The Economic Process of Deleveraging Part One – What Happened in Japan?
The process of deleveraging has been in place since the onset of global recession and financial crisis in 2008. Many investors and economists have highlighted how long the process can take once it gets going. It’s striking how the theme of deleveraging, broadly speaking, is universally assumed to play out over a very long time. Japan is the oft cited example of how a deleveraging processes can take 20 years or more! It is all very alarming given that the western world’s recent crisis is only 2-3 years in. At risk of sounding Pollyannaish, there are dramatic differences between the economic situation in Japan in the late 1980’s and the US in 2008. For a number of reasons, I believe that a decade-long deleveraging process in the United States is quite unlikely to happen. Heading into 2012, the US has experienced a 4-year deleveraging process already and is likely to be closer to the end than the beginning.
The Bubble in the Nikkei was spectacular and surreal
In 1982 the index level of Japan’s Nikkei 225 bottomed at 6,849. The index peaked at year-end 1989 at 38,916. The stock market in Japan rallied almost 6x during a 7-year span. New Year’s Eve in Tokyo (1990) must have been one hell of a party. Other markets have had rallies to this extent but generally the markets were narrower such as the NASDAQ bubble in the late 1990s or captive such as the China A-Share bubble of 2007. In China, the A-share market tripled in a year (not a typo). While reviewing history, it is noteworthy that all three of these bubble markets (Nikkei, A-Shares, Nasdaq) peaked at or shortly after year-end – so keep this in mind the next time you are fortunate enough to participate in a bubble on the long side. While one can find examples of larger price-action bubbles what took place in Japan was both broad (the entire market participated) and meaningful (second largest economy in the world at the time) on a global scale.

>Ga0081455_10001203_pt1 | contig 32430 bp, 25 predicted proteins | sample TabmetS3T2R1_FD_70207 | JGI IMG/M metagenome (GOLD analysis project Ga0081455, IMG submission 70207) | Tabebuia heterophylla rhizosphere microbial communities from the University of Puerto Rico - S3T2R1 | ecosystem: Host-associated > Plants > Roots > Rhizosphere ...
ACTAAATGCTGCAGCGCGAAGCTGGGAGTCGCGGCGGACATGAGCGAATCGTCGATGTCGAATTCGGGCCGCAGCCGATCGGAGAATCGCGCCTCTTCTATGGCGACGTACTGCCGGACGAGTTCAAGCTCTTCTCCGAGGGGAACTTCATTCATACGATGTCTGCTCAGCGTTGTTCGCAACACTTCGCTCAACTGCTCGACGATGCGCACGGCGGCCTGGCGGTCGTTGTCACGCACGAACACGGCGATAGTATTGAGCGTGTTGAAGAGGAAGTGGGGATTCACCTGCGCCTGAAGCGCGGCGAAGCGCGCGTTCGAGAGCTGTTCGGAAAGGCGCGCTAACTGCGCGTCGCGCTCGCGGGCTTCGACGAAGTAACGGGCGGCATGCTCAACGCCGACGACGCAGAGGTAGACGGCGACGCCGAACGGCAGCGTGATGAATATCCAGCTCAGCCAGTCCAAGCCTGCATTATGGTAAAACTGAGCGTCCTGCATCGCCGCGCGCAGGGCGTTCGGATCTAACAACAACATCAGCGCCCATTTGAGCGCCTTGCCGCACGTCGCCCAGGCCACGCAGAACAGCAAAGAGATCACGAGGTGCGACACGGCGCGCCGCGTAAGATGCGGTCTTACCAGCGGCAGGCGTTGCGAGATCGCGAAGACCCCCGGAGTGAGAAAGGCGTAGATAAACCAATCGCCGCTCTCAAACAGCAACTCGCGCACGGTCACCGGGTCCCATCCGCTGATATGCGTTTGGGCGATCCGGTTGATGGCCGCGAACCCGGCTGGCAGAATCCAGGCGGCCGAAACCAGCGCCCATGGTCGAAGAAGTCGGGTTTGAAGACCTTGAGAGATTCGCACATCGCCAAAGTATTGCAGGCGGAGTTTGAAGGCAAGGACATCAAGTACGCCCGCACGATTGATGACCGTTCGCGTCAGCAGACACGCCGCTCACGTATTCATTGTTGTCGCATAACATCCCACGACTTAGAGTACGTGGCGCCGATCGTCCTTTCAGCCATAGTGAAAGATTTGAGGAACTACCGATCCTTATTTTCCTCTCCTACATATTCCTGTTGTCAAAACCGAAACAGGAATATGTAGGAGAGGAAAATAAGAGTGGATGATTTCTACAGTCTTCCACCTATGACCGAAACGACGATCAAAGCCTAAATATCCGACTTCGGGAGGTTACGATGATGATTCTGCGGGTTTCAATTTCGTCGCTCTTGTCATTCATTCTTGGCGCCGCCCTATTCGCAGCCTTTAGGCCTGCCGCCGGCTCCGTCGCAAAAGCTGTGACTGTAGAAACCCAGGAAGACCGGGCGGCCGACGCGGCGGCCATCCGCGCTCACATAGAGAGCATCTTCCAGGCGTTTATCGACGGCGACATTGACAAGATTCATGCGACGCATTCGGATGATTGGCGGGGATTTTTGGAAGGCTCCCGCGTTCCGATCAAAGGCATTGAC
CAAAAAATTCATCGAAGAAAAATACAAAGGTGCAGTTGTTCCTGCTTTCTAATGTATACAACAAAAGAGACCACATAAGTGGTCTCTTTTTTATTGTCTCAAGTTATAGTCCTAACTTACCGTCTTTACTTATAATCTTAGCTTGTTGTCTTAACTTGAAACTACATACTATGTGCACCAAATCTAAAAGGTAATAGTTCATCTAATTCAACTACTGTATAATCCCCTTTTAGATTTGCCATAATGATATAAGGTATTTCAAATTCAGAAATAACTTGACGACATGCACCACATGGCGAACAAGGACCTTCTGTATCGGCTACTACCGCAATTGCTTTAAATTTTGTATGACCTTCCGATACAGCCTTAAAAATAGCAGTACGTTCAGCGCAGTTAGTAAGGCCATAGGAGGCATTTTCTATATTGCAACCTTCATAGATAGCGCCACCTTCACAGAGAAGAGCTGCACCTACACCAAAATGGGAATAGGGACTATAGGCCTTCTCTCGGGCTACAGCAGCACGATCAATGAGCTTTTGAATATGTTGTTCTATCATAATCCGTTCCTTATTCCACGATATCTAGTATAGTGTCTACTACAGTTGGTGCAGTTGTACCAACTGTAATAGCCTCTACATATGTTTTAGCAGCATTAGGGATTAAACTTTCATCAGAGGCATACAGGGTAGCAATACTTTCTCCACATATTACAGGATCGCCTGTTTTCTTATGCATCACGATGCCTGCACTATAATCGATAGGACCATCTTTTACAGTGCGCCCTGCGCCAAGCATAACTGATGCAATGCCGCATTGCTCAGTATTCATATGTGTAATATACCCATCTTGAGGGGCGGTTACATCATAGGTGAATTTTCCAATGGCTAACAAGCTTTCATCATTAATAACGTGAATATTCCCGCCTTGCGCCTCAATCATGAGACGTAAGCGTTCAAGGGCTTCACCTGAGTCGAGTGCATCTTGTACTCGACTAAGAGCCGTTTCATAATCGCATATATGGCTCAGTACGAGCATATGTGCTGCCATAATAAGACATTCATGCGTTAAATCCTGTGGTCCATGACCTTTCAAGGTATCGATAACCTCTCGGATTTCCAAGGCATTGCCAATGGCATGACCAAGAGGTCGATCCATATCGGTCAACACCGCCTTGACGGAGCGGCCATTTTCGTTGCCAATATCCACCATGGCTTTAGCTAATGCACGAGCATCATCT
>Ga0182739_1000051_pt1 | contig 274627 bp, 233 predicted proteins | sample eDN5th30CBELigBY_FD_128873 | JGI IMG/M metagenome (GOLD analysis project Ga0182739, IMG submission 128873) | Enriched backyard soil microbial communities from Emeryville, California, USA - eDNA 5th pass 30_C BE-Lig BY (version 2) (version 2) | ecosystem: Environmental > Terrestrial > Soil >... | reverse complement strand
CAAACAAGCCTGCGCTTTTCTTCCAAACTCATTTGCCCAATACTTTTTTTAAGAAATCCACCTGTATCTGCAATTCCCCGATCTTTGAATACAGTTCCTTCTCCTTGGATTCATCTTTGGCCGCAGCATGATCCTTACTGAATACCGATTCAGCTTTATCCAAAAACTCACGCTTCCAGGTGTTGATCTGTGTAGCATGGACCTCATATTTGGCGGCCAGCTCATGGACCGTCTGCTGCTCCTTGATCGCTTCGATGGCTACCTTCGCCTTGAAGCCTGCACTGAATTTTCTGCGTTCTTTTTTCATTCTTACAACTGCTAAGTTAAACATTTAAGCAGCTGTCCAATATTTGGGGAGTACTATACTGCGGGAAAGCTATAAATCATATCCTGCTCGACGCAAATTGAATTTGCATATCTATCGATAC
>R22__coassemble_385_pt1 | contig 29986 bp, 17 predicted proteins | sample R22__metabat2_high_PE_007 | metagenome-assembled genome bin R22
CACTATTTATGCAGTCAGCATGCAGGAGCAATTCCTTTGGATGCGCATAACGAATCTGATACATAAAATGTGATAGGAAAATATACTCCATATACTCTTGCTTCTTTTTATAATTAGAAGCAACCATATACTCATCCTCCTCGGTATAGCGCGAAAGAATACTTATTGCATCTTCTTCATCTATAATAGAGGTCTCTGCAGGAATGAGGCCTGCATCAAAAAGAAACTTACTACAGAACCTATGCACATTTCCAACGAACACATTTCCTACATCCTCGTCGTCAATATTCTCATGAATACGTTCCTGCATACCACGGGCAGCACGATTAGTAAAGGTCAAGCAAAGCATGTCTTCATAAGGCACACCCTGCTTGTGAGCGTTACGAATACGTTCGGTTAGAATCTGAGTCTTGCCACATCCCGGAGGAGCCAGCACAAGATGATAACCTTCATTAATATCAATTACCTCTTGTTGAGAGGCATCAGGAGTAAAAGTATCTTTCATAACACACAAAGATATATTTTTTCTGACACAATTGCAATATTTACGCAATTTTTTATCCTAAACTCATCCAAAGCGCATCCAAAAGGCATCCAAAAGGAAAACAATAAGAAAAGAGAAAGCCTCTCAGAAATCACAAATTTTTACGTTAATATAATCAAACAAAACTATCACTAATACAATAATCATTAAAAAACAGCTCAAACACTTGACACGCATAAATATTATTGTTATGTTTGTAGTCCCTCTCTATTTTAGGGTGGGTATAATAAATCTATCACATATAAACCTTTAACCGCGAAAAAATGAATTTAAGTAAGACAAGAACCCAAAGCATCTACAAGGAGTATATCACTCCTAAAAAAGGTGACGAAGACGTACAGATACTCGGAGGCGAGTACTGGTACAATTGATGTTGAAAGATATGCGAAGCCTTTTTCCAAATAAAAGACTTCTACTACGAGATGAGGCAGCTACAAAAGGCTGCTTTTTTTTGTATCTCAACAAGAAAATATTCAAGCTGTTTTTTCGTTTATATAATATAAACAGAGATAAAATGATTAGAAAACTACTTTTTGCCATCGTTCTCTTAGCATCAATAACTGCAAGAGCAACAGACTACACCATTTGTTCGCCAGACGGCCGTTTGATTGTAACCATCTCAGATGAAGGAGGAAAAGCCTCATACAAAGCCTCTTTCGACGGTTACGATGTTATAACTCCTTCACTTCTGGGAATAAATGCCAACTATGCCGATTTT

Japan had a real estate bubble at the same time as the Nikkei bubble
Tokyo residential land prices also increased six-fold in line with the market returns. In order to have a price level appreciate 6-fold over a 6-year period, which happened in Japan, you appreciate by 43% on average each year. The US real estate bubble got created from a 5-6 year period of 10% annual real estate returns. Imagine 5-6 years of 43% returns? In 1989, premium properties in Tokyo’s Ginza district were valued at $90,000 per square foot.
The general price level in Tokyo was out of control on a global basis
Japan has some unique characteristics as an island nation which needs to import commodities and goods. The economy is more captive to a price level than most other nations due to geography and a homogeneous culture. Examples abounded where the price of goods and services in Japan reached stratospheric levels. There are some absurd examples of what the price of golf club memberships traded to. The Koganei Country Club in Tokyo had membership prices appreciate to 440 million yen in 1989.
Demographics have accentuated all the problems
Japan’s population peaked sometime in 2005 at about 128M. Well before the peak, the population growth rate started to dwindle to below 0.5%. By 1988, population growth fell to less than half of a percent and the growth rate declined each year until it went negative in 2005, when it started to decline. These demographics aren’t supportive of a post-bubble recovery.
The corporate sector had very high levels of debt
Not only did the stock market bubble inflate business confidence but the practice of Keiretsu was rampant as companies had interlocking sets of debt-financed cross holdings. When the Nikkei started to tank so did the balance sheet strength of the entire Japanese corporate sector. Assets declined in value but debt levels remained.
The above mentioned bubble-dynamics reached such extremes for a long enough period of time that they permeated the entire Japanese economy. There were two options as the Japanese deleveraging process got underway post-bubble; allow for a complete collapse in the price level and the economy or work things out slowly over a period of many years. Paul Krugman’s argument to “manufacture inflation” in Japan in the early 1990s was nonsensical given that too high a price level was one of the causes of economic problems in the first place. The laws of purchasing power parity and deflationary economic forces overwhelmed. Japan had extreme levels of irrationality which ran through the economy for a number of years which led to either severe of extended deleveraging process which was unavoidable.
This concludes Part One.
Part Two will focus on the dramatic differences relative to the US in 2008 and why current imbalances are likely to take closer to 5-years to work out not 25-years.
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